Council votes in favour of tax freeze budget
Babergh District Council has confirmed a freeze in council tax after councillors voted in favour of the budget for the next financial year.
The 2015/16 budget, which includes a freeze on council tax and an increase on council house rents, was accepted by the joint full council on Tuesday.
The document details how the district council is going to operate financially as the Government begins to withdraw its revenue support grant of £2.3million over the next four to five years.
As the main source of income changes, the council will become increasingly reliant on business rates revenue and incentivised funding, such as the new homes bonus.
With an estimated savings requirement of £4.3million over the next four years, the district council will be faced with challenges and tough decisions in order to fill the funding gap.
Council leader Jennie Jenkins said she was pleased that the authority had been able to freeze council tax for the third consecutive year.
“We are determined that, despite core funding from government decreasing, we will not be increasing our burden on local residents and businesses,” she said.
“At this moment in time, we are fortunate that we do not anticipate any immediate changes in service levels but, as always, we will need to consider how we meet the tough financial challenges of the future.
“Those savings and efficiencies already made, through our integration with Mid Suffolk District Council and our single-staffing structure, mean that we are constantly aiming to achieve more with less.”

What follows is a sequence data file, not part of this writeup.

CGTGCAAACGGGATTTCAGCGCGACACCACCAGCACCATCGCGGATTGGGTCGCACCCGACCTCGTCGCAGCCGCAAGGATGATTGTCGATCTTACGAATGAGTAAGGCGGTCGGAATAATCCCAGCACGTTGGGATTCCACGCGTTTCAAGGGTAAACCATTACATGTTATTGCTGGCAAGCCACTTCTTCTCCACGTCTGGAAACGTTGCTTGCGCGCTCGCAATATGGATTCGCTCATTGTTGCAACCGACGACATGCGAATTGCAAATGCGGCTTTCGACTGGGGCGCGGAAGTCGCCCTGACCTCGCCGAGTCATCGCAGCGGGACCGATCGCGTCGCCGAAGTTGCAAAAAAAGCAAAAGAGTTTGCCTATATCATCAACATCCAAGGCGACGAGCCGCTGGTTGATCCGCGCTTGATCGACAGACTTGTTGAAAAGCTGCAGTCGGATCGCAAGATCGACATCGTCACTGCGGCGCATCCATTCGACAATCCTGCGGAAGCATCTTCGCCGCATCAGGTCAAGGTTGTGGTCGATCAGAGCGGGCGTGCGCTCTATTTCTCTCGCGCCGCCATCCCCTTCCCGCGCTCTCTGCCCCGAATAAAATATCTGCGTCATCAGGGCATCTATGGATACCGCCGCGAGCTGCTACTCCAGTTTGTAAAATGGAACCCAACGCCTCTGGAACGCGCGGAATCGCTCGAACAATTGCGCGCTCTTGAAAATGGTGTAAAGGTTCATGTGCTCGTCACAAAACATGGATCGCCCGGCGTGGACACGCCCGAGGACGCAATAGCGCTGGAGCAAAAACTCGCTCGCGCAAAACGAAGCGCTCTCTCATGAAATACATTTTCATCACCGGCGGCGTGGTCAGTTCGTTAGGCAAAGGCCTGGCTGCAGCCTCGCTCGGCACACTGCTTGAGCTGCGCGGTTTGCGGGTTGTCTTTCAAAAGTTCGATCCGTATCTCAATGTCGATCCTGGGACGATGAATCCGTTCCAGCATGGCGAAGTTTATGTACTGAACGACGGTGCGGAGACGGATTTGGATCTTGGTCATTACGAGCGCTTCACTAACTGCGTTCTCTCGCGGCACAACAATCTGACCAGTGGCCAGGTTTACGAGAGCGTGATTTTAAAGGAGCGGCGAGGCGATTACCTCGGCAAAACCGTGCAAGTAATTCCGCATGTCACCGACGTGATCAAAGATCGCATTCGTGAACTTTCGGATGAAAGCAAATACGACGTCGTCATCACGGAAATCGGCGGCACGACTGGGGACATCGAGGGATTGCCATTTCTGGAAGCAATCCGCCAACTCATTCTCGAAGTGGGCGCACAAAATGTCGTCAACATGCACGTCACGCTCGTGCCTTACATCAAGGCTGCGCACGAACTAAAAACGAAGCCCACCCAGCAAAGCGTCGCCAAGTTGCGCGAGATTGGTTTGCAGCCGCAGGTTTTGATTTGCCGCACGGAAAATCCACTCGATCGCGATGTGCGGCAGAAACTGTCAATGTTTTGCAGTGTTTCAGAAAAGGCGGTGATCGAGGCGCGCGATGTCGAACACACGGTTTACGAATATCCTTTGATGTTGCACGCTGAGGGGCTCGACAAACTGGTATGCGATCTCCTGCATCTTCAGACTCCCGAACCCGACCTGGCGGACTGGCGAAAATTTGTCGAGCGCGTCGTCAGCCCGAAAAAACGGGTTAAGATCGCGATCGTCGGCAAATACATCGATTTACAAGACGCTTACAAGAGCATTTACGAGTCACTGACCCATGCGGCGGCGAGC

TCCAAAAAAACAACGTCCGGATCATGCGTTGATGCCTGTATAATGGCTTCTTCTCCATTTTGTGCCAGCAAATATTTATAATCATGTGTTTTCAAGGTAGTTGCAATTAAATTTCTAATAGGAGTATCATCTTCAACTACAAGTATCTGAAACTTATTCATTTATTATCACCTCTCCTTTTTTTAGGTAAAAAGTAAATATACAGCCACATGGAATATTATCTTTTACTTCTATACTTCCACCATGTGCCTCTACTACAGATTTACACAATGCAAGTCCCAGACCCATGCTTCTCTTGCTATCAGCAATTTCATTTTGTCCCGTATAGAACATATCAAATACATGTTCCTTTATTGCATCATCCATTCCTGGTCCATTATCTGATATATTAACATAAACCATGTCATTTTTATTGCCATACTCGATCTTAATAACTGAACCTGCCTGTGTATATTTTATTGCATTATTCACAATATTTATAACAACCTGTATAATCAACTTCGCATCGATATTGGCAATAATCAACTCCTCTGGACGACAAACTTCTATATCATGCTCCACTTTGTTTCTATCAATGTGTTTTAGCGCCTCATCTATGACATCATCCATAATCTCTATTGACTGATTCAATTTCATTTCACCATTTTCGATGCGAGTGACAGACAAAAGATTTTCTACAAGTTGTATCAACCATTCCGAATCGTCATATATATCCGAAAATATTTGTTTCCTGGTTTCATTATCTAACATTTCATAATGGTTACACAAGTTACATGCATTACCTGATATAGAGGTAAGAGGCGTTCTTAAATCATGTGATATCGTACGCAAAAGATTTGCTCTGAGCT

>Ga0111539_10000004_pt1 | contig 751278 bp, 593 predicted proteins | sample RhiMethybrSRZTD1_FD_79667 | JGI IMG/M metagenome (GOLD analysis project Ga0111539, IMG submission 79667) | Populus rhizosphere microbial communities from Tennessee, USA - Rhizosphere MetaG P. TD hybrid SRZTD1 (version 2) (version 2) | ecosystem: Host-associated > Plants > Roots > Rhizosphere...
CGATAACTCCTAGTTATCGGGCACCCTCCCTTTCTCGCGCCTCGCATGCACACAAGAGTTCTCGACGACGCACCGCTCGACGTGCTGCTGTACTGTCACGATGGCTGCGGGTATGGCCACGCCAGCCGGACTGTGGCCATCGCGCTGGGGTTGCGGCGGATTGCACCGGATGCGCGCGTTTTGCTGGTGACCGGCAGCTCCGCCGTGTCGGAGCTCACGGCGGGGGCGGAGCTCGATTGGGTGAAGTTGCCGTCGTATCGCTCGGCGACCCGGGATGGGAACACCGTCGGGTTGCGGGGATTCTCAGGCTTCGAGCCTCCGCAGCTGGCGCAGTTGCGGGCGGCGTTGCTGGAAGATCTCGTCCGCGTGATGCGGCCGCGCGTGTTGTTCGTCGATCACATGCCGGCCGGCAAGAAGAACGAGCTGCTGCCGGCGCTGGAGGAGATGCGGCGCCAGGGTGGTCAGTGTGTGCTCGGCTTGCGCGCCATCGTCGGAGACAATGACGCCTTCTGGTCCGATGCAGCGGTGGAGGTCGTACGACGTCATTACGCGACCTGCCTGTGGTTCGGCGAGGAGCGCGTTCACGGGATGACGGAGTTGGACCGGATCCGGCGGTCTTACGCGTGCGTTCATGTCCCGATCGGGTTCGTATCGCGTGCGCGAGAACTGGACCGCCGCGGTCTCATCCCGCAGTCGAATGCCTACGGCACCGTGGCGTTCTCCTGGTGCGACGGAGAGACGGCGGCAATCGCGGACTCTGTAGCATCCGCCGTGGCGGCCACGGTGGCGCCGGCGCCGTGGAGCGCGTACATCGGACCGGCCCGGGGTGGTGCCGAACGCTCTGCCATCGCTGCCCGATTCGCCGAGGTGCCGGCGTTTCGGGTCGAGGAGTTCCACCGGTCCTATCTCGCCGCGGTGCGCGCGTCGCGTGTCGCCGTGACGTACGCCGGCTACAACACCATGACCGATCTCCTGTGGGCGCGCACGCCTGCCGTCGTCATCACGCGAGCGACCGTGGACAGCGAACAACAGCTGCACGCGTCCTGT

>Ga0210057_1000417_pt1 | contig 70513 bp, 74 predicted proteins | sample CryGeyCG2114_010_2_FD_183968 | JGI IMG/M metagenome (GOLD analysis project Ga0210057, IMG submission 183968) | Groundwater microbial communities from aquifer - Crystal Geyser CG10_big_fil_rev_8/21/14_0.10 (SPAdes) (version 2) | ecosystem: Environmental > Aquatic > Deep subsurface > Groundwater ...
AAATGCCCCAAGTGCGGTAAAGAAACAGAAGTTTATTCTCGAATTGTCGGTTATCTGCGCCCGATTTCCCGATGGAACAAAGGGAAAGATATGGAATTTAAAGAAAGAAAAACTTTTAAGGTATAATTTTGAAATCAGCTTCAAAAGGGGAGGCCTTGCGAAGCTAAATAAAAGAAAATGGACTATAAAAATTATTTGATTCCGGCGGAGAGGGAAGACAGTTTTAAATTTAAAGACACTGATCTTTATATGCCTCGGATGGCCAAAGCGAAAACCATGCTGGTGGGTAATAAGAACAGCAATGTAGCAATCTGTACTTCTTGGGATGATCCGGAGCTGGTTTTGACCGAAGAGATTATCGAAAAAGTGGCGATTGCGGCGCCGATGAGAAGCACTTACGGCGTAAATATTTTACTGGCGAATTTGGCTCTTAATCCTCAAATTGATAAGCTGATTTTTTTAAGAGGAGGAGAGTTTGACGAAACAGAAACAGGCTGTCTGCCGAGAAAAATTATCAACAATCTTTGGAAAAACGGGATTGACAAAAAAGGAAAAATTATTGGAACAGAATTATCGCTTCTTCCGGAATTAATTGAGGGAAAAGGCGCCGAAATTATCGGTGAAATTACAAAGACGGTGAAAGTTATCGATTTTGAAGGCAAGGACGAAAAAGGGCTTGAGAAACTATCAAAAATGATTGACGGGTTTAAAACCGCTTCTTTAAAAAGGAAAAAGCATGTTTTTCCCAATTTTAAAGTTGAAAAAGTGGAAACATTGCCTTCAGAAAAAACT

Babergh and Mid Suffolk district councils have been operating with integrated staffing in order to reduce costs and inefficiencies, although they do still occupy separate council buildings.
The budget indicates that Babergh is in a tougher financial position than Mid Suffolk, with a greater budget gap.
Despite the vast majority of votes in favour of the budget, concerns were voiced over the council’s decision to increase council house rents by an average of £2.41 per week in order to maintain and increase housing.
Jack Owen, district councillor for Sudbury, described the rise in council house rent as “morally unjust”.
“The area I was concerned about was the fact that council tenants are going to have to stomach a 2.7 per cent increase in their rents,” he said.
“It’s unfair that the people who are poorer members of our society are going to pay rent increases.
“They are going to have to cough up while everybody else is being given a break.”
There will also be an increase of five per cent for sheltered communal service charges and an eight per cent decrease in sheltered heating and utility charges.